NSW Health has detected an increase in the number of shigellosis cases with resistance to key recommended antibiotics. Of the 60 notifications of shigellosis in April and May 2019, 59% were found to be resistant to multiple classes of antibiotics.
The majority of these infections are thought to have been acquired through male to male sexual contact. Genetic sequencing of the isolates indicates these infections represent a single outbreak, which is thought to have been introduced by a returning traveller.
This strain, Shigella sonnei biotype G, is resistant to all recommended oral antibiotics for shigellosis, including ciprofloxacin, cotrimoxazole, ampicillin/amoxicillin and azithromycin. For severe infections with this strain, intravenous (IV) antibiotics (through the vein) is the recommended treatment, which is provided in hospital.
If you have symptoms of shigellosis
See your doctor.
While you are waiting for confirmation of your infection and effectiveness of antibiotics, follow the advice below to prevent the spread of Shigella, as shigellosis readily spreads from person to person.
Antibiotics reduce infectiousness and may also shorten the duration and severity of illness, however we recommend your doctor wait until antibiotic susceptibility results are available before prescribing antibiotics in case your strain of infection is found to be resistant to the usual antibiotics prescribed.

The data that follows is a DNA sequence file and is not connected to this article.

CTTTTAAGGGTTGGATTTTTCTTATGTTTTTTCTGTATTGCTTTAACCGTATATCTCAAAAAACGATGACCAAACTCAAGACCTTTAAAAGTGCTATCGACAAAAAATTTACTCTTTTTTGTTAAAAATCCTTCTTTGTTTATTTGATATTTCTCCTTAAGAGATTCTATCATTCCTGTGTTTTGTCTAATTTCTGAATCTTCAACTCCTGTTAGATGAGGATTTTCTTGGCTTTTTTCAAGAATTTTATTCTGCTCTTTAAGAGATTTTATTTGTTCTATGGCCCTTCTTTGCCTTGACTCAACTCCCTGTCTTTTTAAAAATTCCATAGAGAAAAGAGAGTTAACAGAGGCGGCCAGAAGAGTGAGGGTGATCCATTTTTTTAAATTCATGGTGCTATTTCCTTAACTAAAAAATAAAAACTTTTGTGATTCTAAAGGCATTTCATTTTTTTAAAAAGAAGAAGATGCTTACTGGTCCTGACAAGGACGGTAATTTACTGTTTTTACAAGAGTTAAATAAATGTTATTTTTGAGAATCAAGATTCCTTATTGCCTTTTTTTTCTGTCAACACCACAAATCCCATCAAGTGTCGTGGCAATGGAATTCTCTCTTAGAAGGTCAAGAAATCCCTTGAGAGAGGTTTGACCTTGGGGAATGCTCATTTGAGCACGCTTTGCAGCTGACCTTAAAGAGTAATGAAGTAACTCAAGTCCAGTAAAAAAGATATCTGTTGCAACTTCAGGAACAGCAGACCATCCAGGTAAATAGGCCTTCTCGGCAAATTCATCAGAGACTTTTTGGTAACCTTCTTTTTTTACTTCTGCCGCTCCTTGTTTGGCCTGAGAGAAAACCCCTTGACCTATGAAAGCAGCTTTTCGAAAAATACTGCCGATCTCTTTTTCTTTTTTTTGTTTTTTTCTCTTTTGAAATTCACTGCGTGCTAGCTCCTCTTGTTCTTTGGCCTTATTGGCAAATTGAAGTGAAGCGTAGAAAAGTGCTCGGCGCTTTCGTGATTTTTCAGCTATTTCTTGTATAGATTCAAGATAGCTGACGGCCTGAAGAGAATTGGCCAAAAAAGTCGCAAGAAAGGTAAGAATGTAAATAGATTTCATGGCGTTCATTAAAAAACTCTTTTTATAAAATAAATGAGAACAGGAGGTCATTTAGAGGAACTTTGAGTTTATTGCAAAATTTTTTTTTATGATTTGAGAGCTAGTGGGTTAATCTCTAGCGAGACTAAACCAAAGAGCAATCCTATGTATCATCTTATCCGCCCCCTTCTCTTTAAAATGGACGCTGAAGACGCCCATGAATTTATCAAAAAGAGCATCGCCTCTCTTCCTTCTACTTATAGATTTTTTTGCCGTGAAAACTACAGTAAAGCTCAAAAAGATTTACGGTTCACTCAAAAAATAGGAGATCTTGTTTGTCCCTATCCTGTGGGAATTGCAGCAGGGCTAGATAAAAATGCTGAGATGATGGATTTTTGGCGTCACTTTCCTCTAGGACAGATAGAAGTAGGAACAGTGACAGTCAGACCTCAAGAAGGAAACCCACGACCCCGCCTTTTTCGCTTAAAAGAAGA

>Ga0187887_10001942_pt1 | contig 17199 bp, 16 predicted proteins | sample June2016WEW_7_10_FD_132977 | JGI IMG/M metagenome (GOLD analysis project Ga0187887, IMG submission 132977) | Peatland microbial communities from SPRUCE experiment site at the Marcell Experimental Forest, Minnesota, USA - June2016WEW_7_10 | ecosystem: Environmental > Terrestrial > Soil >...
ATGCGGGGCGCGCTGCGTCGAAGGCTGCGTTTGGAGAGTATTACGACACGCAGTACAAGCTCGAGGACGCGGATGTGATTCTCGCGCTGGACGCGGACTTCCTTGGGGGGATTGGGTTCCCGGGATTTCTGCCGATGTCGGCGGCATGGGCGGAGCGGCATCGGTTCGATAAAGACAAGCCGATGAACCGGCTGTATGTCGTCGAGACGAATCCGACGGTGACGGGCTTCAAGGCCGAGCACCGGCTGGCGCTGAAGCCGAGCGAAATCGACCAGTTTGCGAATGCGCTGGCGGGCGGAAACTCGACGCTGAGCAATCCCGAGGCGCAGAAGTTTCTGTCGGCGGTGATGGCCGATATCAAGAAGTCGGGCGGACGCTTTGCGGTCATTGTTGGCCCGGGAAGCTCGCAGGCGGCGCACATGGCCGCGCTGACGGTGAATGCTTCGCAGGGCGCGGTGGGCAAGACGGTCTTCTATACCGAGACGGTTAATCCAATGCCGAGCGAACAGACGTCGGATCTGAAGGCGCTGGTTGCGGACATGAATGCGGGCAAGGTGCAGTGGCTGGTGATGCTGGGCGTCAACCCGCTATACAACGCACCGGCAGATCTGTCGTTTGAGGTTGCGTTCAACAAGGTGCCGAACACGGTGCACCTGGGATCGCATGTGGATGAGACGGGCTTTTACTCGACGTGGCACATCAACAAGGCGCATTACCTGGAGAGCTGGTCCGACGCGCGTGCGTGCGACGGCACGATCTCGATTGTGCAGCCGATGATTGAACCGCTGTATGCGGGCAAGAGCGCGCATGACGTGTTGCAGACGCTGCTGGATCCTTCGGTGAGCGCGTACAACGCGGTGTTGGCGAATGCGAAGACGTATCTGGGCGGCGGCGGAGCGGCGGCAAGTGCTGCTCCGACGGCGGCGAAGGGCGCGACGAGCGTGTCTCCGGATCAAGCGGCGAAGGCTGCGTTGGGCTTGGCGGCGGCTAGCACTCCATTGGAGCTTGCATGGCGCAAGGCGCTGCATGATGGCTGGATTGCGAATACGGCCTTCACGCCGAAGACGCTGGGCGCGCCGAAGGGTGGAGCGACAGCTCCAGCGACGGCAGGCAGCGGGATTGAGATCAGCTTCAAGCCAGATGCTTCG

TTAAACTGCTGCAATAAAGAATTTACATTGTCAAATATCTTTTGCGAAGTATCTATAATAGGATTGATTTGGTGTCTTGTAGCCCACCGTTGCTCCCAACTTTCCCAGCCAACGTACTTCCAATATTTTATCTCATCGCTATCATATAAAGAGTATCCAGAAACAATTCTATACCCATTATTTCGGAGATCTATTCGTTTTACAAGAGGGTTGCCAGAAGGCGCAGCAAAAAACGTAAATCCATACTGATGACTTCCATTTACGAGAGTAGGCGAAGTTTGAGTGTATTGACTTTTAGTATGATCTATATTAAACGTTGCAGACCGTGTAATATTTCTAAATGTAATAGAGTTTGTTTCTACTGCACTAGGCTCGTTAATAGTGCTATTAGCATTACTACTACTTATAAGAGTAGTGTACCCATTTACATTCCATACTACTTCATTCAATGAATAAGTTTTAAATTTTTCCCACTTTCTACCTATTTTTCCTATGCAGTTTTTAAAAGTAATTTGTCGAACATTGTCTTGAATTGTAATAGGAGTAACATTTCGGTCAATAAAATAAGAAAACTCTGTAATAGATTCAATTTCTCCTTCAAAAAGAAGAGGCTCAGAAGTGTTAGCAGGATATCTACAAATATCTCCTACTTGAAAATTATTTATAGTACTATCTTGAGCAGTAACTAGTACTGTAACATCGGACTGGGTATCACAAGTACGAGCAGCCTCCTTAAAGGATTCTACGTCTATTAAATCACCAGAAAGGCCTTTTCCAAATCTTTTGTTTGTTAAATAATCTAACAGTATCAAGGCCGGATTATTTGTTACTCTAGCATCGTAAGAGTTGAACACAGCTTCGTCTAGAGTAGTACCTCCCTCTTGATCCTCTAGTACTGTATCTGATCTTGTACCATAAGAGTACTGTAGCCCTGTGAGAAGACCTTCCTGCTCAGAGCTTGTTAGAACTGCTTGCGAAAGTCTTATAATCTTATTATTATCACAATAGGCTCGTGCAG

If you have been diagnosed with shigellosis
To prevent the spread of antibiotic resistant shigellosis:
Don’t have sex (especially where there is any contact with the anus) until no longer infectious (usually 1 week after symptoms resolve).
Don’t prepare food or drink, share utensils, provide personal care for others, or share linen or towels while sick.
Don’t swim in a pool until 24 hours after the diarrhoea has stopped.
Wash your hands often and thoroughly, especially after using the bathroom and before eating.
Patients who work in 'high-risk' jobs for spreading Shigella should not return to work until 48 hours after their diarrhoea has stopped. This includes people who work as food handlers (such as kitchen staff and waiters, butchers) and those who care for patients, children or the elderly.
Information for health professionals
For further information please contact your local public health unit on 1300 066 055.